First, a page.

I never wanted to be a fulltime anchor. I liked being out of the building, doing something different every day. Besides, I didn't have the classic anchor "look" anyway. But I did fill in a lot, and always enjoyed the occasional turn on the desk.
I grew up watching the news in New York City. The anchors there had a certain energy, a way of "talking" to the viewer that made it seem as if you were having a conversation with someone on television. Watch that for a few decades and it becomes ingrained in you; this is how anchors are supposed to deliver the news. In my case, it was fast, conversational, leaning on one elbow occasionally as if I were talking to a friend.
I remember one time I was called in at the last minute to fill in on the morning show. The script had been written for the regular anchor, and I'd had no chance to go over it. So I get through the first block clean, we go to a break, and here comes the director. "Will you please slow down? We're already a minute thirty under and it's just the first break."
To me I was reading naturally, but I was reading at a New York speed and wasn't in New York. I slowed it down, it felt awkward.
Because I was now reading, not talking.
I just got back from a long road trip. Some hotels were in big markets, some small. But I didn't need to know what city I was in when I woke up. Just turn on the television. Anchor reading? Small town. Anchor talking? Big city. I look at the television and start channeling DeNiro from Taxi Driver: "Are you talkin' to me? Or are you just readin' some script?"
That's not to say that there aren't great anchors in smaller markets or lousy anchors in big ones. But for the most part, the most successful anchors in the business have a way of talking to the viewer in a relaxed manner that still conveys energy.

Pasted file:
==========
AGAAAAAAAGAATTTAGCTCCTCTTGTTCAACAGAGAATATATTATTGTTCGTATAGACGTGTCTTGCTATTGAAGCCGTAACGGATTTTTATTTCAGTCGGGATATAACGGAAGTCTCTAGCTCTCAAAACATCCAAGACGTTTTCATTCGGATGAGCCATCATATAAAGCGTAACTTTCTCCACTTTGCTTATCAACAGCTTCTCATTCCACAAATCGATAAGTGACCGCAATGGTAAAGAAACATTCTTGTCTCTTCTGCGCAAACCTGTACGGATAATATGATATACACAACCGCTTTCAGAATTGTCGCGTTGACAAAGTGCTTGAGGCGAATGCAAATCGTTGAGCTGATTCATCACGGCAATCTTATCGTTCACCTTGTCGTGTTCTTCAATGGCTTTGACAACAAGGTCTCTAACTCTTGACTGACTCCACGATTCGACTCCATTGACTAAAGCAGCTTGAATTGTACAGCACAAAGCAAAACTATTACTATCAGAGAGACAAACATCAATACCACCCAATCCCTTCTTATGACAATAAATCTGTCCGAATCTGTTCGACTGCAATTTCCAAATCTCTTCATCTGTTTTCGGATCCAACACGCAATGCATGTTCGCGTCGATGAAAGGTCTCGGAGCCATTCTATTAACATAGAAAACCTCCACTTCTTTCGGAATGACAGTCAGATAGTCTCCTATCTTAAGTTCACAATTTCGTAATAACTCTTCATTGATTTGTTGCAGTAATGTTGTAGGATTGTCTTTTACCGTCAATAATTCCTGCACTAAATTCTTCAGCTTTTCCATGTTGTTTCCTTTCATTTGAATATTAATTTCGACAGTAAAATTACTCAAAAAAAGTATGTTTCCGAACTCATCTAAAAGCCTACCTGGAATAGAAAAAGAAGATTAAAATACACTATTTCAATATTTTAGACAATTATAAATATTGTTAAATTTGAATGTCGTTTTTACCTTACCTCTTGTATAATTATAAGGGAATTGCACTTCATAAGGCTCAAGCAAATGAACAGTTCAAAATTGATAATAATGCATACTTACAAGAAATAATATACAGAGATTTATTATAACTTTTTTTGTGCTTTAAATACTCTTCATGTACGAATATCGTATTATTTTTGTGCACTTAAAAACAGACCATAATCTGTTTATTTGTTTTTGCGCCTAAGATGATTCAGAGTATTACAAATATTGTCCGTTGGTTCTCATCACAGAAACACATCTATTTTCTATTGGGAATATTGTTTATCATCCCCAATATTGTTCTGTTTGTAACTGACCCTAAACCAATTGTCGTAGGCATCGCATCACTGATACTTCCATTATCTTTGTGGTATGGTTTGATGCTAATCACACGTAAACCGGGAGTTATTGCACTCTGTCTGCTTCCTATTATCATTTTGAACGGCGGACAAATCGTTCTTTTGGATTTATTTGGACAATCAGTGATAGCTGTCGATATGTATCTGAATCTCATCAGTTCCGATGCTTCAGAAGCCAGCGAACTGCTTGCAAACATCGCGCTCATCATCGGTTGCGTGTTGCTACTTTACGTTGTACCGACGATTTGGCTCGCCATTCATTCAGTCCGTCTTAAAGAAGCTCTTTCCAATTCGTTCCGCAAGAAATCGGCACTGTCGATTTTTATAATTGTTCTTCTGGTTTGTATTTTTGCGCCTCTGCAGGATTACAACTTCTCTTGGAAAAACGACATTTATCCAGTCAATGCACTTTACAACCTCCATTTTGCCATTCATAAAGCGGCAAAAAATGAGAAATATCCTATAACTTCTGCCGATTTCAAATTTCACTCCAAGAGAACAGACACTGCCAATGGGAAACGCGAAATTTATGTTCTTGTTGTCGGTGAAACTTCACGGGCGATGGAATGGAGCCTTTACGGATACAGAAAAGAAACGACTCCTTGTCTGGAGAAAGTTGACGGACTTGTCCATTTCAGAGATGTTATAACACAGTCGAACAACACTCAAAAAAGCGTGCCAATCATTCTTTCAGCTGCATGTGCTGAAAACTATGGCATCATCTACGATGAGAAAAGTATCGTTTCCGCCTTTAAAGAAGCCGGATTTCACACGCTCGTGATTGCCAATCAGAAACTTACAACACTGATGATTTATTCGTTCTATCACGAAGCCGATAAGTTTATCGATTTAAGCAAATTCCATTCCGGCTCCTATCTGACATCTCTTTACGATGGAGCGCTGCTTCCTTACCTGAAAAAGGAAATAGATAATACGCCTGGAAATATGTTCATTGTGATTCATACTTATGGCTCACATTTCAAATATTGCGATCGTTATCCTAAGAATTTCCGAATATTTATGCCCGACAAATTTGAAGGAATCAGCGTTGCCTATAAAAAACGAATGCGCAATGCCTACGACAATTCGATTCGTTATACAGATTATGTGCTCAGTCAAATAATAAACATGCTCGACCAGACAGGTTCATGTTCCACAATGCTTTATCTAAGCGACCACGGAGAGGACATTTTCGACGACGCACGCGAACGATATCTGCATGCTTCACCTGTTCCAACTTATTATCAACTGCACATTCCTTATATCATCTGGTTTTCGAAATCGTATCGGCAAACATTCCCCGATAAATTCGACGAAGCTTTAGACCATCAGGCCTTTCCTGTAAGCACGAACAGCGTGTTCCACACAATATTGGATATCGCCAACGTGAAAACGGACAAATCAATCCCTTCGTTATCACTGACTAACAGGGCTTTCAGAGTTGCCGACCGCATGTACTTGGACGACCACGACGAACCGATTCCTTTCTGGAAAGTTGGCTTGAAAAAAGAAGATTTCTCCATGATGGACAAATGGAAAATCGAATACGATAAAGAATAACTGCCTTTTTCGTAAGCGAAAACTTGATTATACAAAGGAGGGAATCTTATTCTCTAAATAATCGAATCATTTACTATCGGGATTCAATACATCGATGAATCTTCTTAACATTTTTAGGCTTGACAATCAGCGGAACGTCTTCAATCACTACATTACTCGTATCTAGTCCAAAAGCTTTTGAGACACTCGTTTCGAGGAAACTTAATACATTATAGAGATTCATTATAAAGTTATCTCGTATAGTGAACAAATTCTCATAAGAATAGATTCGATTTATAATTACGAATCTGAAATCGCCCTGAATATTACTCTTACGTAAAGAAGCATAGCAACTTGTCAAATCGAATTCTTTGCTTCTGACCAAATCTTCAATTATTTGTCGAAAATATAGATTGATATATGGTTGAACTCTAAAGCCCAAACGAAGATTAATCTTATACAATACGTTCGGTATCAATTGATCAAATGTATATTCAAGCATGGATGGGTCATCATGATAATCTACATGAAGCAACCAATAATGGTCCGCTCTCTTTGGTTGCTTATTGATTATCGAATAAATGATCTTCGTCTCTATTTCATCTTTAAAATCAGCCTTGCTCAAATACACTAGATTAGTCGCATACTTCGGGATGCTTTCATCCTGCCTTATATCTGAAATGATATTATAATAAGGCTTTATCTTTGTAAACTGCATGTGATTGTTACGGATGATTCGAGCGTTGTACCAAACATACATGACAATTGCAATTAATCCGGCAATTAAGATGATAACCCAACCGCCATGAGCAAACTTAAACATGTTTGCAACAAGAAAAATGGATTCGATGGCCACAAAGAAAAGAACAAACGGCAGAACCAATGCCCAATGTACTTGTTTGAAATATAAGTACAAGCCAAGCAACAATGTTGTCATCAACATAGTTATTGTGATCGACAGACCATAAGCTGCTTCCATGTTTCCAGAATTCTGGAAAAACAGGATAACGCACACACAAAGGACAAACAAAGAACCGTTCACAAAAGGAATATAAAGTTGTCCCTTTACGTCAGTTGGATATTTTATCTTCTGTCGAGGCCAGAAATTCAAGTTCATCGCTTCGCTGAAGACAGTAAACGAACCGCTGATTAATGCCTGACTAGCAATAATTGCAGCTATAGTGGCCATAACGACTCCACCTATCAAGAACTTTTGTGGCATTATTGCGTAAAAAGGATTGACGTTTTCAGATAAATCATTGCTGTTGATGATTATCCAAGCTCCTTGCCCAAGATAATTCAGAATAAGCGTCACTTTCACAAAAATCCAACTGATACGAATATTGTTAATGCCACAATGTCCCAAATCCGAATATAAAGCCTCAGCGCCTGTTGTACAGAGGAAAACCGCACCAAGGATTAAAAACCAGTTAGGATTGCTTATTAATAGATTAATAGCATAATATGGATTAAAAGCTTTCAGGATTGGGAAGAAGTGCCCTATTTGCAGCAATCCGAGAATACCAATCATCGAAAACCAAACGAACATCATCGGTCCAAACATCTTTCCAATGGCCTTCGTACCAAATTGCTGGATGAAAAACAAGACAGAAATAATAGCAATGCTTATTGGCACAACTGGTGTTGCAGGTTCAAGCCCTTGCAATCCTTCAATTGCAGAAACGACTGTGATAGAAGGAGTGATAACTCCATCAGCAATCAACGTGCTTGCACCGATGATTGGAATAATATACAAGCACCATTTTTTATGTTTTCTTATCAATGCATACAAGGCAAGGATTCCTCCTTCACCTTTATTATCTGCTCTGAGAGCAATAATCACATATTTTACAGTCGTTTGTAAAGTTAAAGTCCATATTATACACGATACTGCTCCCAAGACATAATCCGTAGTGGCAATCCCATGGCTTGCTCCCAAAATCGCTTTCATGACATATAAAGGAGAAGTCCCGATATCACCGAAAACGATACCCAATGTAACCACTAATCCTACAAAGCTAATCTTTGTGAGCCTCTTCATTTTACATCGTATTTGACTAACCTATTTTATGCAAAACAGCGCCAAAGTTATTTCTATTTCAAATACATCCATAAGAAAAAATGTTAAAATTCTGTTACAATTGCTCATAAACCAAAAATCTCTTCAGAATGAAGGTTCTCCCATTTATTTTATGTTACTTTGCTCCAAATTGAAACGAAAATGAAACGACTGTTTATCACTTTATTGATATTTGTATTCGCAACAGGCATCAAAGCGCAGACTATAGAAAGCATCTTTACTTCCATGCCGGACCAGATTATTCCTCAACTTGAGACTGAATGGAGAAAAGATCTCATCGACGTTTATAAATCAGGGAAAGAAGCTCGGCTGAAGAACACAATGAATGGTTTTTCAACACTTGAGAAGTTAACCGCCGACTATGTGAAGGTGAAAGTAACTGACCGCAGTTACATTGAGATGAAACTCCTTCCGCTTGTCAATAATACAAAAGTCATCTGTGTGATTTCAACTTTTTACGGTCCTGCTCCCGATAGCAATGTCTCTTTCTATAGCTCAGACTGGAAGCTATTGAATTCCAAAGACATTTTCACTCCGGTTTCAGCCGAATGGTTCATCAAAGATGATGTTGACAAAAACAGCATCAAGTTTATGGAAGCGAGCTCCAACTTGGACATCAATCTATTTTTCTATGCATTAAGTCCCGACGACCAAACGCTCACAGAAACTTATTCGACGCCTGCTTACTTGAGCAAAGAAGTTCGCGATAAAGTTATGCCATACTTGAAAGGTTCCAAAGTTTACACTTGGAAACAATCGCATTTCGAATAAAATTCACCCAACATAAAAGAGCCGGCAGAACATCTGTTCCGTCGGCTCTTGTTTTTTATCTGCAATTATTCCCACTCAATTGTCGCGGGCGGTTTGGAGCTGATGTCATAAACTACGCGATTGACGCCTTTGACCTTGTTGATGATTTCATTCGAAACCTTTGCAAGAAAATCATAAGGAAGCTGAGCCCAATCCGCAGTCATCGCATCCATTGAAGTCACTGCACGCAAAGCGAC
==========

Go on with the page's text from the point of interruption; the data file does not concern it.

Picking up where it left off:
You can learn a lot by watching big market and network people. But you can learn how to talk instead of read by turning your television into a radio. If you're new to the business or your career isn't going anywhere, spend a week just listening. Don't watch the television; flip between the channels, between local and network, and listen to the deliveries. Listen to various resume tapes available online. When you're putting your resume tapes together or looking at your airchecks, don't watch, listen.
I've had a lot of clients who talk when they're reporting but turn into robotic readers on the anchor desk. Viewers don't want to hear automated voices when they watch news; they want to hear real people. The way you talk should be the way you anchor. Anything else is just unnatural, and is a hard sell, both to a viewer and a News Director.
So spend some time just listening; I'll bet the light bulb will go on for many of you and your anchoring will improve.
TVNEWSGRAPEVINE, copyright 2012 © Randy Tatano. All rights reserved